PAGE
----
Australia, China, Chinese Taipei, Great Britain, Kazakhstan, Korea, India and the Netherlands qualified recurve men’s teams to the Tokyo 2020 Olympic Games by making the quarterfinals at the 2019 Hyundai World Archery Championships in ’s-Hertogenbosch, Netherlands.
The second-round matches that decide the Olympic spots are some of the tensest of the year. Even though they all take place at the same time on the eliminations field – they’re as important as any finals arena appearance.
Here’s a match-by-match rundown of the recurve men’s team Olympic quota head-to-heads at the world championships.
Korea (1) beats Bangladesh (16): 6-2
The Korean team shot two sets of 59 points before losing the third, 54-56. Last set was 55-50 in Korea’s favour.
Kim Woojin, Korea: “I don’t know how I feel right now but that was the most nervous I’ve ever been in competition.”
Md Ruman Shana, Bangladesh: “We feel very proud and we did our best. Unfortunately it was just the last end. We are always learning when we lose and we are going to work on our weaknesses to develop further.”
Lee Seungyun, Korea: “I don’t know about my teammates but I just told myself we just needed to tie the end in order to get the ticket to the Olympics.”
Great Britain (8) beats Japan (9): 6-0
A straight set victory, with Britain recording set scores of 57, 56 and 54 points.
Tom Hall, Great Britain: “I’ve never shot a match like that in my life. The noise was unreal and everything about the atmosphere was supercharged.”
Patrick Huston, Great Britain: “I said, after the first end, from a different perspective it felt like surfing. I was shooting the first arrow and the countdown clock would go three, two, one – and then this entire line of spectators would roar and I would hop onto the line on this wave of noise. I loved the intensity.”
China (5) beats Italy (12): 6-2
This young Chinese team upset some experienced Olympic medallists after closing with sets of 59 and 58 points.
Feng Hao, China: “I was really nervous but I trusted my teammates. When I shot a bad arrow, they made it up straight away.”
Wei Shaoxuan, China: “I deserve to wear the national flag and I’m happy to tell everyone that we’ve won quota places for the Olympics.”
Australia (13) beats Turkey (4) in shoot-off
Defending Olympic bronze medallists shot perfect 30 in tiebreak to Turkey’s 25.
Taylor Worth, Australia: “[Going to the Olympics] is what keeps us in the sport. It’s the pinnacle event for pretty much all sporting avenues. Securing spots this early… we can just get into big hard training blocks now and try and secure those spots for ourselves when the trials come.”
Chinese Taipei (3) beats France (14) in shoot-off
Chinese Taipei scored 29 to France’s 25 in a shoot-off for the Olympic team spot.
Tang Chih-Chun, Chinese Taipei: “I was very nervous and my heart was pounding. I don’t look nervous? Don’t believe it. It’s fake.”
Deng Yu-Cheng, Chinese Taipei: “I was ashamed because I shot a seven and an eight. But my teammates helped me and told me it was okay.”
Jean-Charles Valladont, France: “The weather was tricky, but practice was good, and even the match was good. But our opponents were really shooting strong. We managed to get to the shoot-off, again. I started with a bad eight followed by an eight low from Pierre and they shot 29. It is disappointing and sad, also to summarise the match on those three arrows only, but that’s the game.”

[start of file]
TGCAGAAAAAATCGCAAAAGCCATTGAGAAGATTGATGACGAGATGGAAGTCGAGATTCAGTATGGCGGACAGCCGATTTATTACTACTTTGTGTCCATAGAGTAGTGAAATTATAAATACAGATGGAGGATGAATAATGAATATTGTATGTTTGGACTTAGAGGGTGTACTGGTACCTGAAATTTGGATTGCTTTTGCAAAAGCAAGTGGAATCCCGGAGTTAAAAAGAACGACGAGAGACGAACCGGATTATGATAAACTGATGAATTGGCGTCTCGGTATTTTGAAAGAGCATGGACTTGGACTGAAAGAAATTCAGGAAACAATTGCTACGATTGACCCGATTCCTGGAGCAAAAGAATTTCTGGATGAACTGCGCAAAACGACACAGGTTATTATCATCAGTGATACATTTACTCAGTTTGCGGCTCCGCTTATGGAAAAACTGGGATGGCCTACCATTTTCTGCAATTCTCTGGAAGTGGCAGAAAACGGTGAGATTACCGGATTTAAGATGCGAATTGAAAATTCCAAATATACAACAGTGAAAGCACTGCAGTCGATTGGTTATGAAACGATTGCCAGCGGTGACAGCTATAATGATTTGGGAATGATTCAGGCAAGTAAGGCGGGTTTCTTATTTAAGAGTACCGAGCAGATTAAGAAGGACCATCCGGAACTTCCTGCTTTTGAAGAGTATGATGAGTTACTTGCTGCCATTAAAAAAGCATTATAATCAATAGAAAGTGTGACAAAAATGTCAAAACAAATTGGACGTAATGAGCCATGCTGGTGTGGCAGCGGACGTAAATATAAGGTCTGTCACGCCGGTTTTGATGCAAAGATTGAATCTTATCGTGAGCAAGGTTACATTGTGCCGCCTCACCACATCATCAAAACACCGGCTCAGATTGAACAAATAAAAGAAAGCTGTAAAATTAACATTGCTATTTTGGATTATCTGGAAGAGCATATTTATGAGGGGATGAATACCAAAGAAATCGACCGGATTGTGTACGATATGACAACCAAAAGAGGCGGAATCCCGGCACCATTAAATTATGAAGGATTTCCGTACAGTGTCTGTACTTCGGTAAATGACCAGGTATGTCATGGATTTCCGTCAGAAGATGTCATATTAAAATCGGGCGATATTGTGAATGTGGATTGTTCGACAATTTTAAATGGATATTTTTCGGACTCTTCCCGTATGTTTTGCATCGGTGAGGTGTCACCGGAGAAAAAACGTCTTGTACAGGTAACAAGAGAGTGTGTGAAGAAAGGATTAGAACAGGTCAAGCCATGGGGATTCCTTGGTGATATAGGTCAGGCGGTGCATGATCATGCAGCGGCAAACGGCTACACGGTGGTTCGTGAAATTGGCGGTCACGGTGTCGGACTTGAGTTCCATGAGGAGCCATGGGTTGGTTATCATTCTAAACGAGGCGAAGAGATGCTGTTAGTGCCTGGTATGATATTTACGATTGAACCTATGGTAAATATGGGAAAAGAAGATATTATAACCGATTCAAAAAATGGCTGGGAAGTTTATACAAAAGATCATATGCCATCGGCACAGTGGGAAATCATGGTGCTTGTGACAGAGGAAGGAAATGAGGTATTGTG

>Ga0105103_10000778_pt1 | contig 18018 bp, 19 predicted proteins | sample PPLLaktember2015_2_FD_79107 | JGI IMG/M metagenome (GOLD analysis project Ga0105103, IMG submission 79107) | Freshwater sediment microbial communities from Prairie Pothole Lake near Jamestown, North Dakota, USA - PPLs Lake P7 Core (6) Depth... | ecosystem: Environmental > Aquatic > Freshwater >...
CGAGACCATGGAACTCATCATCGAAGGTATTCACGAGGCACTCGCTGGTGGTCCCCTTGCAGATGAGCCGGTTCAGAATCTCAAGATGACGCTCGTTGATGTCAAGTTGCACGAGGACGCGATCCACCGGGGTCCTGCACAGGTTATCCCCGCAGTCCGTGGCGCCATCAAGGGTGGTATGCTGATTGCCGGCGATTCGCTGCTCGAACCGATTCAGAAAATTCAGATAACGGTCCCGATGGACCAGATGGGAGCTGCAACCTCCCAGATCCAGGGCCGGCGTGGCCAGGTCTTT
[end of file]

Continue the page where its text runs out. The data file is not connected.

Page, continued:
India (11) beats Canada (6): 5-3
The Indian men shot one point better than Canada in each of first two sets to edge ahead.
Atanu Das, India: “I think this is the best thing we have ever done. This is a real turning point for Indian archery. We worked so hard to get to this point, because the last Olympics we didn’t qualify [a team].”
Crispin Duenas, Canada: “I think it was a little bit of a surprise to my teammates on how intense it can get when you’re shooting for Olympic spots. I knew exactly what to expect, but I don’t think that they anticipated that. Well, big respect to them because they held their own.”
Kazakhstan (10) beats USA (7): 6-0
A huge upset of the two-time defending Olympic team silver medallists.
Sanzhar Mussayev, Kazakhstan: “We prepared for this competition a lot, we did it carefully and that’s why we didn’t win by luck. We have gained experience over the years to understand how to shoot as a team and this is the result.”
Jack Williams, USA: “I think we didn’t shoot terrible but we didn’t shoot amazing like we did in Turkey. Overall, we are not overly upset with how we did. They shot amazing and sometimes you get a bad draw and they shot very good.”
Netherlands (2) beats Ukraine (18): 6-2
The Dutch men shot perfect 60 in third set to grab momentum in match.
Steve Wijler, Netherlands: “I think the first round was a bit hard, so we had to settle a little bit and after that, it was okay. We knew we could win; we know how good we are as a team and that we can be world champs. I’m really happy with this team.”
Viktor Ruban, Ukraine: “We shot with one of the strongest opponents. We worked together and hard, but it didn’t go well, neither our way this time. Hopefully next year we’ll get to show more of our potential.”
The 2019 Hyundai World Archery Championships take place on 10-16 June in ’s-Hertogenbosch, Netherlands.